There are seven million foreigners living in Germany. What if the dreams of xenophobes came true and they all left? A new book examines the vision – as James Gheerbrant discovers, no aspect of life would remain untouched.Gomez. Podolski. Khedira. Boateng. If a symbol was needed of Germany’s increasing cultural and national diversity, few could be more potent or public than the exotic names that adorn the shirts of the German national football team, currently competing at Euro 2012.
On the pitch, this model of modern-day diversity seems to work so well, as players of Spanish, Polish, Tunisian and Ghanaian heritage link harmoniously and work for a common cause.
But in schools, streets, offices, where the mechanics of co-operative society are not greased by fame and fortune, the multinational Bundesrepublik is not such an unqualified success.
That was the verdict of a survey commissioned by the Berliner Morgenpost newspaper in the wake of SPD politician and former Bundesbank executive Thilo Sarrazin’s controversial 2010 bestseller Deutschland schafft sich ab “Germany abolishes itself”.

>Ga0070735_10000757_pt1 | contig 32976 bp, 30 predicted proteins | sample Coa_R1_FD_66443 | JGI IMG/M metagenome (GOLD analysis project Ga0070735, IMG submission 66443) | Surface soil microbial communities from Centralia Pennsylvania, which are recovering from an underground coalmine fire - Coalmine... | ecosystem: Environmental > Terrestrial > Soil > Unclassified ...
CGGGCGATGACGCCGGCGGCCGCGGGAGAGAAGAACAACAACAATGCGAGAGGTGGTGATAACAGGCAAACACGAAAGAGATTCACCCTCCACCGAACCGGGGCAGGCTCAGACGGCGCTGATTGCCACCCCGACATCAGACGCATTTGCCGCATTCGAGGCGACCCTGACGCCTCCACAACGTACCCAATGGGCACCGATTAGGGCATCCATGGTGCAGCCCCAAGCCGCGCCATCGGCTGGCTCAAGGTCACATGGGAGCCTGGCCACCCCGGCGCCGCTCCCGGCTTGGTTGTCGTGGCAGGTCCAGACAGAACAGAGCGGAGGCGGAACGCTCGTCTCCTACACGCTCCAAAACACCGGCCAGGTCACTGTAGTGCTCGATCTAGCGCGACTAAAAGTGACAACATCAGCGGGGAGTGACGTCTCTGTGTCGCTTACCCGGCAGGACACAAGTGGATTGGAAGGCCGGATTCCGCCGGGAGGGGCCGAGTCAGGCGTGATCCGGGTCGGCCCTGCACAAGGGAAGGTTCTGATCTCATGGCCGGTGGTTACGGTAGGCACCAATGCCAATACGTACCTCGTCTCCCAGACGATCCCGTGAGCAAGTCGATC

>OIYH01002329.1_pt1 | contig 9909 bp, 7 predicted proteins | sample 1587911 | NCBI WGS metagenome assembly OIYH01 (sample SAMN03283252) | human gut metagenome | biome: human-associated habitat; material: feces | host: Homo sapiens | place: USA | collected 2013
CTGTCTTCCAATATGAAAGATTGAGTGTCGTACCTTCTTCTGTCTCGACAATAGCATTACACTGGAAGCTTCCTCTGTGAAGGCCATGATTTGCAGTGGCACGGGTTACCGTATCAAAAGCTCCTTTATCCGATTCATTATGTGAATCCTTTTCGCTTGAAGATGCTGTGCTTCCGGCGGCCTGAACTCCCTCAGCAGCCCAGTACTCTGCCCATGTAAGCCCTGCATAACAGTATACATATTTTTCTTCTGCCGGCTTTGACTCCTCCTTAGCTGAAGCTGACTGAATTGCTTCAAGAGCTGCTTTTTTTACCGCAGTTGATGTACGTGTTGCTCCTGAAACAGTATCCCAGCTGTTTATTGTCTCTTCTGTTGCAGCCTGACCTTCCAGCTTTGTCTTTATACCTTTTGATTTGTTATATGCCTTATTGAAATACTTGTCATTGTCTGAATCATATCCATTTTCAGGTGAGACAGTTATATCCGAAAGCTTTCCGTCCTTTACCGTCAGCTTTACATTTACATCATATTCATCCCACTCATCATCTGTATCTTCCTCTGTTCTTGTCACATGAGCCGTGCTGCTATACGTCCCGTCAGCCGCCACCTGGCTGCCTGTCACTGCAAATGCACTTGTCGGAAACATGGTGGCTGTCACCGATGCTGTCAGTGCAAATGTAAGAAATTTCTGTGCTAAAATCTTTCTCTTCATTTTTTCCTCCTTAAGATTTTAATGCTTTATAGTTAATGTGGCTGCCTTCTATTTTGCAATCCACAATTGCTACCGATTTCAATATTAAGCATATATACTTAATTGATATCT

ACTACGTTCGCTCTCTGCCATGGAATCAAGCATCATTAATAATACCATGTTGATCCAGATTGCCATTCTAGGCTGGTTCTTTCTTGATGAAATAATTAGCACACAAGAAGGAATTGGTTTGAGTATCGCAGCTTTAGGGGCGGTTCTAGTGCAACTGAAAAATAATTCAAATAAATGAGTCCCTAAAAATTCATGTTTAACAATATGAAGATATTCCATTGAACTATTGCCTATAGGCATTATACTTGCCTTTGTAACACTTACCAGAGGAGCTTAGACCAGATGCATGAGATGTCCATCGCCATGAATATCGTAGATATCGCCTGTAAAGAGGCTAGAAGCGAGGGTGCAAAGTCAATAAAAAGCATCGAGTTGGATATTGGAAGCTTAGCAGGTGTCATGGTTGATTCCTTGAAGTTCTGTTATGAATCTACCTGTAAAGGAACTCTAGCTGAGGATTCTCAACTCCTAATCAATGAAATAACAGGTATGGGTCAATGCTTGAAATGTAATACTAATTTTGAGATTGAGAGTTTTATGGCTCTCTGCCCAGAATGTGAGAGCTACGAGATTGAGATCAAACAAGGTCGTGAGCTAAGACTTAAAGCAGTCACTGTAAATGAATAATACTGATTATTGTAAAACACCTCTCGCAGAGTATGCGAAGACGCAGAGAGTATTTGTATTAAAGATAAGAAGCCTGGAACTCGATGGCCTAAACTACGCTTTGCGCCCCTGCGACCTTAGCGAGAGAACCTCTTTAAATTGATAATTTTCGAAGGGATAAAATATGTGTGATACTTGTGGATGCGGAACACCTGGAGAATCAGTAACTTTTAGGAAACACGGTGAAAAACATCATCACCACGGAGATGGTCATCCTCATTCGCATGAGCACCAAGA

The survey found that more than half of Germans supported Sarrazin’s ideas – that immigrants were guilty of a widespread refusal to integrate (people estimated that “70 percent of the Turkish and 90 percent of the Arab population in Berlin” were not trying); that they presented an increasingly intolerable burden on the state, relying more on social services than their own productivity; and that a highly restrictive immigration policy was the solution.
As many as 18 percent of Germans told the paper they would vote for Sarrazin if he started a political party. But what if that figure doubled, prompted, say, by the increasingly tight grip of austerity, which in other European nations has seen a pronounced shift towards the right? Chancellor Angela Merkel won the 2009 election with just 33.8 percent of the vote.